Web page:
The JEDEC standards organization has published two versions of the JESD204 high-speed serial digital interface specification for data converters and logic devices. The first revision, the JESD204 2006 specification, brought the advantages of SerDes-based high-speed serial (3.125 Gbps maximum) interfaces to data converters. The second revision, the JESD204A 2008 specification, added critically important enhancements: the support for multiple data lanes and the support for lane synchronization. Lane synchronization enables JESD204A to be used in quadrature (I/Q) sampling systems, the technology which underpins modern 3G, 3G+ and 4G broadband wireless communications. See Figure 1.
Figure 1 – JESD204 (2006) versus JESD204A (2008)
A third revision of the specification, JESD204B, has been recently completed by an international JEDEC JC-16 Task Group (Project 150.01), comprising about 65 members from 25 companies (systems OEMs and semiconductor companies). The published JESD204B specification from JEDEC is expected in 2H2011. JESD204B is expected to introduce three new enhancements that hold promise to drive this new interface into ubiquitous adoption by data acquisition system engineers worldwide. These enhancements are: a higher maximum lane rate (higher bandwidth); support for deterministic latency through the interface; and support for harmonic frame clocking (or single clock architecture data converters). See Table 1.
Table 1. JESD204 Specification Evolution
There are numerous system design merits associated with JESD204A/B as compared to legacy parallel interfaces. Briefly, these benefits include a significant decrease in the number of higher-bandwidth interconnect PCB traces, which enables increased system reliability systems (most failures occur at points of interconnect); reduced PCB complexity, which impacts both NRE costs and marginal production costs as very often the system can be implemented using fewer PCB layers; and the opening up of a critical bottleneck in the digital signal processing bandwidth of the system design, which enables higher system performance.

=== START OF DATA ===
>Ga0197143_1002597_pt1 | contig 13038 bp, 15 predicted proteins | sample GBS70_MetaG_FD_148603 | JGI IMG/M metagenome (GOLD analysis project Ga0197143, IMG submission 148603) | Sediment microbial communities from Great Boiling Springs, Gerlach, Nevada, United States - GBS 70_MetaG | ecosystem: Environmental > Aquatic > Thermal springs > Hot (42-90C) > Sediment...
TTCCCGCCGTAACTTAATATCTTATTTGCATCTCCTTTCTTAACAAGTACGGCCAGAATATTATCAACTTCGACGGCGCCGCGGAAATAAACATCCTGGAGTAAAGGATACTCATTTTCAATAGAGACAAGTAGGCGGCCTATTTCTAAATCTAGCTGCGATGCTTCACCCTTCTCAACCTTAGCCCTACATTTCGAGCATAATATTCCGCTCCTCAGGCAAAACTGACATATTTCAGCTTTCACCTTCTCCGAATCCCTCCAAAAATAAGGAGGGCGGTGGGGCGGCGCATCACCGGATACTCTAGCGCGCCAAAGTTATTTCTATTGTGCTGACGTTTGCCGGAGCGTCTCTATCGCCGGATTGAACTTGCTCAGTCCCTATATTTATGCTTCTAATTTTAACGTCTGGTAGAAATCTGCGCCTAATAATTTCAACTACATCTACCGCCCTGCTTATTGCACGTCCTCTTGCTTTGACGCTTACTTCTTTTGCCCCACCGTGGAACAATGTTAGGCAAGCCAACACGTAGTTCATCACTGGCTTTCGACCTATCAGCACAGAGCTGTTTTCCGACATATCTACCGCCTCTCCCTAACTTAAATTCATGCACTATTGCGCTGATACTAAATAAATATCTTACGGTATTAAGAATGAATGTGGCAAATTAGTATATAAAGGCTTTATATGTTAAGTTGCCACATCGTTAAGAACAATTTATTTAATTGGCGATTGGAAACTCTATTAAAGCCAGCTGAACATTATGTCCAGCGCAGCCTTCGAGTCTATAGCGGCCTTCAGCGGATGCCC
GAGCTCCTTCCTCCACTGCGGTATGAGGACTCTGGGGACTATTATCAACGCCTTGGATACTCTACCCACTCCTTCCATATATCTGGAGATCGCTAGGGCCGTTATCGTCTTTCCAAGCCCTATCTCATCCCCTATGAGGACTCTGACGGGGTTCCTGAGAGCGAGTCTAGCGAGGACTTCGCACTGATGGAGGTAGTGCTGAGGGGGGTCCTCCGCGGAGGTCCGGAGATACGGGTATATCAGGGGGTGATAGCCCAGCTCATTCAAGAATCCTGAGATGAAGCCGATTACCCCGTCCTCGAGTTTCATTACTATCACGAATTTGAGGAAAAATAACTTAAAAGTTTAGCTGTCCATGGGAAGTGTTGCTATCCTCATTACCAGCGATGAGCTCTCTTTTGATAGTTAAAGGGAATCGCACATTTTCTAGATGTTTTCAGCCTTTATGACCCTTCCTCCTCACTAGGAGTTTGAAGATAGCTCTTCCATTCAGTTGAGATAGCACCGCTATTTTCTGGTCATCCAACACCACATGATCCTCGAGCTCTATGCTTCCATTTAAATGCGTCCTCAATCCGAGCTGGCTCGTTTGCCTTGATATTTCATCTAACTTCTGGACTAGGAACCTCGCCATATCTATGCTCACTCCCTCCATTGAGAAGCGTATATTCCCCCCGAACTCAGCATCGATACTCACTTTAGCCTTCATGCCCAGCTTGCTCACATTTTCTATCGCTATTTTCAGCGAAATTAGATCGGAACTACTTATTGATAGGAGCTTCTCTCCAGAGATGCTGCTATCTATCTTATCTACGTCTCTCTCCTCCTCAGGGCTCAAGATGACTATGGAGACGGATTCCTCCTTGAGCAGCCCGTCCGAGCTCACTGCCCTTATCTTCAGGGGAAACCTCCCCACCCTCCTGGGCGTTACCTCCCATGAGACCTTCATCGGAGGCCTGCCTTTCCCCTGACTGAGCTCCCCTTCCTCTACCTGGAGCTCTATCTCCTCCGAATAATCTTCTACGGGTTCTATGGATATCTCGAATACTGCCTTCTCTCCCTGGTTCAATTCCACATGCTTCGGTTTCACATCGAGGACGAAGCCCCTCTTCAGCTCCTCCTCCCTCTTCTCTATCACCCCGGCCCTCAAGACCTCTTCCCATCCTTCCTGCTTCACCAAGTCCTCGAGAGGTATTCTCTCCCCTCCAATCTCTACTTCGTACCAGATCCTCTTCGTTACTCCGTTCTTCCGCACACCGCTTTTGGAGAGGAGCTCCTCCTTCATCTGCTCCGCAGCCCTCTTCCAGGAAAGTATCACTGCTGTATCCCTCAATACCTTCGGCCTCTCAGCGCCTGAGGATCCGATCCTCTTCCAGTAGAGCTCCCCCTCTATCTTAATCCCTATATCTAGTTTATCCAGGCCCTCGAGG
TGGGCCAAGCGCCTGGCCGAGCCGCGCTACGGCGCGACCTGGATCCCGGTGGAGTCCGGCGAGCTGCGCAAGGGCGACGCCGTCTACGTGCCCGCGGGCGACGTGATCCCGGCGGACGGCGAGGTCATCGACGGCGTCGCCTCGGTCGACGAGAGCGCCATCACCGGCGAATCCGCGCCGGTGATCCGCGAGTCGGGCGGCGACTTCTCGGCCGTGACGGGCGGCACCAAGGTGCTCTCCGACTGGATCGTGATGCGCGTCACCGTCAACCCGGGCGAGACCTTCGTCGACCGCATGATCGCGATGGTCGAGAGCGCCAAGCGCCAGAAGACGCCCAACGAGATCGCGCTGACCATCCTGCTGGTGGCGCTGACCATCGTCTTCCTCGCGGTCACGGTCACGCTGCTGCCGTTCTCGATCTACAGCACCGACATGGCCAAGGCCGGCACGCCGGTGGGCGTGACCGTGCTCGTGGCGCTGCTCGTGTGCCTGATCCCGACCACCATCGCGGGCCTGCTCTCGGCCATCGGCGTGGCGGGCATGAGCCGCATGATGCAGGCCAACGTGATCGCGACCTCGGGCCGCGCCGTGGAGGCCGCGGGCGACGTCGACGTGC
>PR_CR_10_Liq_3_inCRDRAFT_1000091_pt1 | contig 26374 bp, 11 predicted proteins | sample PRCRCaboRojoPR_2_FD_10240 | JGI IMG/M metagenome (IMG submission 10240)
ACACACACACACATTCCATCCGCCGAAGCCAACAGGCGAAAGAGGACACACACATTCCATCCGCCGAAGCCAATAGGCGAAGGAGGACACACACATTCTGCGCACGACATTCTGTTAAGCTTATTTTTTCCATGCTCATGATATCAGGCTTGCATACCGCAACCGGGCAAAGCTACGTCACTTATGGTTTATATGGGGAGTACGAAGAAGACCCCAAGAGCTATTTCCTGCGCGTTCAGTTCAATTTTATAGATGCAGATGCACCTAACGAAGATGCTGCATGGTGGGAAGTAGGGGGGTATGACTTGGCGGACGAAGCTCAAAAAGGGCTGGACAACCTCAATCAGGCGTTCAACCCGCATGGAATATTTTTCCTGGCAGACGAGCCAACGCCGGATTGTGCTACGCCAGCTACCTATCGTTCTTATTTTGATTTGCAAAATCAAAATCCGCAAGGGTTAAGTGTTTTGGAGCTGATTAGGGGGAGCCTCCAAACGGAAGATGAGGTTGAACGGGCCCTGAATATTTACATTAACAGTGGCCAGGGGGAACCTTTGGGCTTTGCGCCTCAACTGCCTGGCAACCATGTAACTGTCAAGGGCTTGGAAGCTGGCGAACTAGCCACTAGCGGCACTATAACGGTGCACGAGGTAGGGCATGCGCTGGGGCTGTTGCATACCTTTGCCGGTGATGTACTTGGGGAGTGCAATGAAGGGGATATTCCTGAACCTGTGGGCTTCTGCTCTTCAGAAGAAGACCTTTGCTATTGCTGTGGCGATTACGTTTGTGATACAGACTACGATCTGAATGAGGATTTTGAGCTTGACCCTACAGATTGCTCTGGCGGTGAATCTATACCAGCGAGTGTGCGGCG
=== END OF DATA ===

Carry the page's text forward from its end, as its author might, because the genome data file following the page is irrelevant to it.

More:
Higher Lane Rate to Reduce IC Package, PCB Size and Cost
The JESD204A 2008 specification defines an electrical or physical layer (PHY) that supports unidirectional, point-to-point, serial coded data rates from 312.5 Mbps to 3.125 Gbps between data converters and a logic device (FPGA, ASIC, microprocessor or DSP) separated by up 20 cm of standard FR-4 (FR402/4000-2 and FR406/4000-6) printed circuit board material. The data converters and logic devices may be connected across a backplane using one or more impedance-controlled connectors or one or more cables.
The JESD204B draft specification additionally defines the OIF Common Electrical Interface (CEI) LV-6G-SR (Short Reach) as the 6.25 Gbps PHY (from 312.5 Mbps to 6.375 Gbps), and the OIF CEI-11G-SR as the 12.5 Gbps PHY. Note that LV-6G-SR compliant transmitters and receivers are expected to achieve BER of less than 1e-15. For reference, see: http://www.oiforum.com/public/documents/OIF_CEI_02.0.pdf
Typically, TX pre-emphasis and RX equalization (EQ) on the converters and FPGAs/ASICs is an option at 12.5 Gbps, depending on the length of the transmission line. JESD204B retains the 20 cm “reach” (length) plus one or more impedance-controlled (100 ohm differential) connectors transmission line characteristics as JESD204A. High quality PCB material such FR-4 Nelco 4000-13SI is also potentially necessary at 12.5 Gbps, again depending on the reach of the transmission line (transmission lines are called data “lanes” in JESD204A/B). Lanes less than 20 cm in length may not require TX pre-emphasis and RX EQ. (Altera Corporation has information on its website relating to TX pre-emphasis and RX EQ.)
Like JESD204A, 8B/10B is the coding scheme for JESD204B. Generally speaking, more efficient coders, such as 64B/65B, are used at higher line frequencies; however, it was considered “out of scope” to redefine the coding scheme for JESD204B by the JEDEC 150.01 Task Group. If there is sufficient industry interest, the coding scheme could be redefined as part of a future JESD204C revision.
The JESD204B specification includes new channel models for the 12.5 Gbps PHY, specified as frequency-dependent Insertion Loss Deviation (ILD) masks required for 20 cm FR-4 (FR402/4000-2 and FR406/4000-6) and one or more impedance-controlled connectors or cables. Note that JESD204A specifies insertion loss more simply: the total insertion loss shall not exceed 6 dB from DC to 0.75 times the utilized baud rate.
JESD204A specifies TX and RX return loss (both single-ended and differential) with a single number: 7.5 dB minimum for TX; and 10 dB minimum for RX. In the JESD204B spec, the transmitter differential output return loss minimum (from 100 MHz to 0.75 times the utilized baud rate) is 8 dB, and the common mode return loss minimum (from 100 MHz to 0.75 times the utilized baud rate) is 6 dB. The receiver return loss minimums are the same.
JESD204A defines total jitter (TJ) as the sum of deterministic jitter (DJ) plus random jitter (RJ), measured in peak-to-peak normalized bit times or “unit intervals”. In JESD204A with the 3.125 Gbps PHY, transmitter TJ = 0.35 p-p UI, DJ = 0.17 p-p UI and RJ = 0.08 UI p-p, where UI ranges from 3,200 psec to 320 psec. The receiver TJ = 0.56 p-p UI, DJ = 0.32 p-p UI and RJ = 0.24 p-p UI over the same range of UI. In the JESD204B specification, total jitter is defined the same way.
Join our online Radio Show on Friday 11th July starting at 2:00pm Eastern, when EETimes editor of all things fun and interesting, Max Maxfield, and embedded systems expert, Jack Ganssle, will debate as to just what is, and is not, and embedded system.